I was given a copy of the book to pre-read and review, and it was a pleasure to go back and refamiliarize myself with the story of Liza, Leon, Mark and Gail that I’ve been reading one page at a time for the past two years. But how does the collected story work as a trade paperback? Read on to find out.

OSM_01Our Supermom is the story of Liza and how she balances the responsibilities of being a (mostly retired) superhero with being a mother. Liza has to juggle all of the normal challenges of parenting with occasionally stopping a disaster – a daunting enough task. But that wouldn’t be enough for this story, and Bachmann gives us much more. In addition to these issues, Liza must also deal with a new vigilante who has set up shop in her town, watching her children develop superpowers of their own, and watching as her powers begin to fade away.

What we end up with is a comic that mixes humor and action, and creates a story that is enjoyable by older fans of superhero comics, while still being accessible to kids. I love Our Supermom as a superhero comic, but my wife enjoys it for the realistic portrayal of motherhood (well, realistic except for the whole superpowers thing), and both of my daughters can have fun reading it as well – with the characters of Markie and Gail there to be identifiable to them.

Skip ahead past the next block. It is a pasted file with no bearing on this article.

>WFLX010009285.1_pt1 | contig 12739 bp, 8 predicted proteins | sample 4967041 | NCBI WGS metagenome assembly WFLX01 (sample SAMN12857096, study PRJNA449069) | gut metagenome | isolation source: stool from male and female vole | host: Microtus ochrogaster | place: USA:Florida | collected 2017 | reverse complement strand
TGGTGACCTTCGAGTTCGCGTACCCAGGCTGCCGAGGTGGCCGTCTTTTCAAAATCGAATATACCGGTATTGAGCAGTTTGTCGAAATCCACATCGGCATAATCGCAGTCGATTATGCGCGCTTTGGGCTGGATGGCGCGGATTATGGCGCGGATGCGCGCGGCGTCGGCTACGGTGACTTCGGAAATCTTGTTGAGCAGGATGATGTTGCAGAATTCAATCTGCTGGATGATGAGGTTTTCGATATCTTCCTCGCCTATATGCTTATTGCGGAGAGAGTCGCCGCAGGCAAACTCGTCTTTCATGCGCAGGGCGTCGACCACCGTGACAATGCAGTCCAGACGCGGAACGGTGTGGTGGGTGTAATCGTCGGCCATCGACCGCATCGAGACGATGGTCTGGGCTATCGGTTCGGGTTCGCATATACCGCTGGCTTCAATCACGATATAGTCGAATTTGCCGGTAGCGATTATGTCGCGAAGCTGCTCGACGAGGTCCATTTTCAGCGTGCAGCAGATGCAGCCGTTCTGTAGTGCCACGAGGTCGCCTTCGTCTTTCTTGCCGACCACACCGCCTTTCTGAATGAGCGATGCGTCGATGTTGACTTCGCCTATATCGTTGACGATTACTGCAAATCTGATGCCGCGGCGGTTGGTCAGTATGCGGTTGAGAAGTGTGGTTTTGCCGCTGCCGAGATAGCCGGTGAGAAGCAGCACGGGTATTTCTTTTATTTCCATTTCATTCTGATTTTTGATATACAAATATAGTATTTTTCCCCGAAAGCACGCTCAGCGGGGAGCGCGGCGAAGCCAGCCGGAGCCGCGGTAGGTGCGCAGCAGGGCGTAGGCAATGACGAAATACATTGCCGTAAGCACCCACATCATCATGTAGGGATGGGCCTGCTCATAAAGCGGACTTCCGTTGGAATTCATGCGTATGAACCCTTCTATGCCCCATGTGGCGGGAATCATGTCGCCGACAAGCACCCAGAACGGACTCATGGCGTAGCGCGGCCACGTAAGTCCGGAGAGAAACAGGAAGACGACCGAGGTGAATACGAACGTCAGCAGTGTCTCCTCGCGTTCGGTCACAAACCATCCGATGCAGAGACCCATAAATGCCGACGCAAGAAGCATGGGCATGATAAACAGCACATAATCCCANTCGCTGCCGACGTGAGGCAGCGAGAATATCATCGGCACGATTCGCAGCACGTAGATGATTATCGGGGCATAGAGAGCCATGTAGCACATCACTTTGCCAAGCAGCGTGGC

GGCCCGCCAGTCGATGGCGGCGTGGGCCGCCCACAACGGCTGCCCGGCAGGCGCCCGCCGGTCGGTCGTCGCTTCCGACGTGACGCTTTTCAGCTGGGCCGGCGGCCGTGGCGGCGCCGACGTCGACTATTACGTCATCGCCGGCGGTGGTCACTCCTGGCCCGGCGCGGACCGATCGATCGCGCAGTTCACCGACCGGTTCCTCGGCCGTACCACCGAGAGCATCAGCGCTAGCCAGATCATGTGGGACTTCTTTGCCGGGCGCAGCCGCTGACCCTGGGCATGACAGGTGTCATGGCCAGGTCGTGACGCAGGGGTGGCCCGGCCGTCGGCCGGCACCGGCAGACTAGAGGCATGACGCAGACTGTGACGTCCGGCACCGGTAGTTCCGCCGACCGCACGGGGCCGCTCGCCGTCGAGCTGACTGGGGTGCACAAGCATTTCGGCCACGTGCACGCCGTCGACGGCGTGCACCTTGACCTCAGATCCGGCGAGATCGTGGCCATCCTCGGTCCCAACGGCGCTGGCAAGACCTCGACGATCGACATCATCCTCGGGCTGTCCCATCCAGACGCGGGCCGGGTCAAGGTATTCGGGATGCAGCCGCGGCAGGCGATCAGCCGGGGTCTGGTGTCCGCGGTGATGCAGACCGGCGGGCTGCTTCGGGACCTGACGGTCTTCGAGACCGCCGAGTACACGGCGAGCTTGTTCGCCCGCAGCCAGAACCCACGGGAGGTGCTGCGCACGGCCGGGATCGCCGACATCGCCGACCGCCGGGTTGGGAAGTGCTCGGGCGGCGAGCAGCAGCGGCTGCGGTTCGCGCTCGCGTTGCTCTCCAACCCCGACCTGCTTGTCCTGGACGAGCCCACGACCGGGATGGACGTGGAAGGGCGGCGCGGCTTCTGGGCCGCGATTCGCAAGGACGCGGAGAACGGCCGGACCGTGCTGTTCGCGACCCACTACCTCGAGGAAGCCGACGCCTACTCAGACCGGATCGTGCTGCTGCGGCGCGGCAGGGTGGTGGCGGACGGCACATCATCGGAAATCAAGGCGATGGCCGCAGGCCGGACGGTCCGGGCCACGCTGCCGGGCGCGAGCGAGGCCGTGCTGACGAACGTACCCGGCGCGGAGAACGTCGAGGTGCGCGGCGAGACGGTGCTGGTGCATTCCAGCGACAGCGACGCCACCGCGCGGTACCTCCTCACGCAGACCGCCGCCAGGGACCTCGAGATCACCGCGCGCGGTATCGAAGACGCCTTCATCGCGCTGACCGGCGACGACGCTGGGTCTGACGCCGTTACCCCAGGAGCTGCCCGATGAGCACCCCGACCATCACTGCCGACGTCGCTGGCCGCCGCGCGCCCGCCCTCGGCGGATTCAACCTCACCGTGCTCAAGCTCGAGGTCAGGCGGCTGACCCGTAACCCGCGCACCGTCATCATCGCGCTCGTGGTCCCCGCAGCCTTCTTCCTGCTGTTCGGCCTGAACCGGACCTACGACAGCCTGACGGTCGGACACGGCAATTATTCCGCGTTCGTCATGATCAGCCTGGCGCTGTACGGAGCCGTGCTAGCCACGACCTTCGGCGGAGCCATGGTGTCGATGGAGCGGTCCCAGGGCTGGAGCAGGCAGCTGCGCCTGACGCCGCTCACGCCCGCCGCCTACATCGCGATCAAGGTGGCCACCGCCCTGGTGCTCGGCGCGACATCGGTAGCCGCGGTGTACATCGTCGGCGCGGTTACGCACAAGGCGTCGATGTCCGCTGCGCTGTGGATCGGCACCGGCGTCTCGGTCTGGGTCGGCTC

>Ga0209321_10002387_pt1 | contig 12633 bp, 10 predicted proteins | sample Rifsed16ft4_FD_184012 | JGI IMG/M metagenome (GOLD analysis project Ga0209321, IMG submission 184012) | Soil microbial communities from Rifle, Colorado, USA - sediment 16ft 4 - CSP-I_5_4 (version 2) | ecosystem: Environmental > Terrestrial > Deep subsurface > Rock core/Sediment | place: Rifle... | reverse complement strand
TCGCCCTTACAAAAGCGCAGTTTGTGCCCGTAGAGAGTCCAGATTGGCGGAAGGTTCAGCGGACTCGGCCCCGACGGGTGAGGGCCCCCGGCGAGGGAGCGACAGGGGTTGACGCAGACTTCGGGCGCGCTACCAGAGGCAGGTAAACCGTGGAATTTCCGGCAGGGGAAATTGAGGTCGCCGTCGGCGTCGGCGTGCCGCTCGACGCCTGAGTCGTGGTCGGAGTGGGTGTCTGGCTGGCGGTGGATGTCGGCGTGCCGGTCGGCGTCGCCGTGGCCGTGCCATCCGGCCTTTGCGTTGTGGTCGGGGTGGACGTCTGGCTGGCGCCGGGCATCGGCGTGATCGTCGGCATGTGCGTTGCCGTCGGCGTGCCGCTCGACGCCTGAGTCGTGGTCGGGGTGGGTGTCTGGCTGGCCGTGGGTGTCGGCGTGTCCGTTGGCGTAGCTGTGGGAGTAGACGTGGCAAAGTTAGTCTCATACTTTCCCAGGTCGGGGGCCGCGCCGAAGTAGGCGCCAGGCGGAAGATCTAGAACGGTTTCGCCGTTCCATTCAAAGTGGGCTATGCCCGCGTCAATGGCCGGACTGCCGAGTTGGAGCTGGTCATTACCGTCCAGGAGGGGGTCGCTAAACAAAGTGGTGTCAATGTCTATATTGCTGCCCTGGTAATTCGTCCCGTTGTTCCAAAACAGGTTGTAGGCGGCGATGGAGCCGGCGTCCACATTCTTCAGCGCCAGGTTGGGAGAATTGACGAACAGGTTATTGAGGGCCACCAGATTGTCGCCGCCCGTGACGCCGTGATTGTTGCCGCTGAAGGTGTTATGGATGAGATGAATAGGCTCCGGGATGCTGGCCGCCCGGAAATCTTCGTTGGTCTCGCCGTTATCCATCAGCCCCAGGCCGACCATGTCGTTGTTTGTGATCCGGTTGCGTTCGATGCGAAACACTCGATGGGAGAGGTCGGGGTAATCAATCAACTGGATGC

From other works, I knew I would enjoy Bachmann’s writing, but one of the things that was a variable for the book was going to be the artwork. Having a good penciler can make or break a comic series after all, and I’m pleased to say that the pencils of Scott D. M. Simmons are more than equal to the challenge. Simmons has a cartoony style that isn’t overexaggerated and off-putting. It manages to convey both the light-hearted tone of most of the book, but still has enough depth and realism that the more serious moments are discordant with the art.

OSM_02Does that mean that Our Supermom Vol. 1: Family Matters is a perfect graphic novel? No. As enjoyable as the story is, it’s obvious – especially in the first “issue” – that Bachmann is still learning to balance the needs of a page-a-week comic against the need to have a smooth transition when the title is collected in to a trade paperback. There are several beats that remind the reader that these stories were originally broken in to much smaller chunks for audience consumption. These issues fade away as the book continues, both from the reader getting used to it and as Bachmann gained skill as a writer.

In addition to all four issues of Our Supermom, Our Supermom Vol. 1: Family Matters also includes the bonus comic created originally for the Lexington Comic Con, and several pages of fan art featuring Liza and company.

Our Supermom Vol. 1: Family Matters completes this chapter for Liza Lang, the Paragon. But considering that Bachmann has written and published one novel for Liza, with a second one on the way, we can hope that this isn’t the end of her story.

Our Supermom Vol. 1: Family Matters will be available soon through DriveThru Comics and at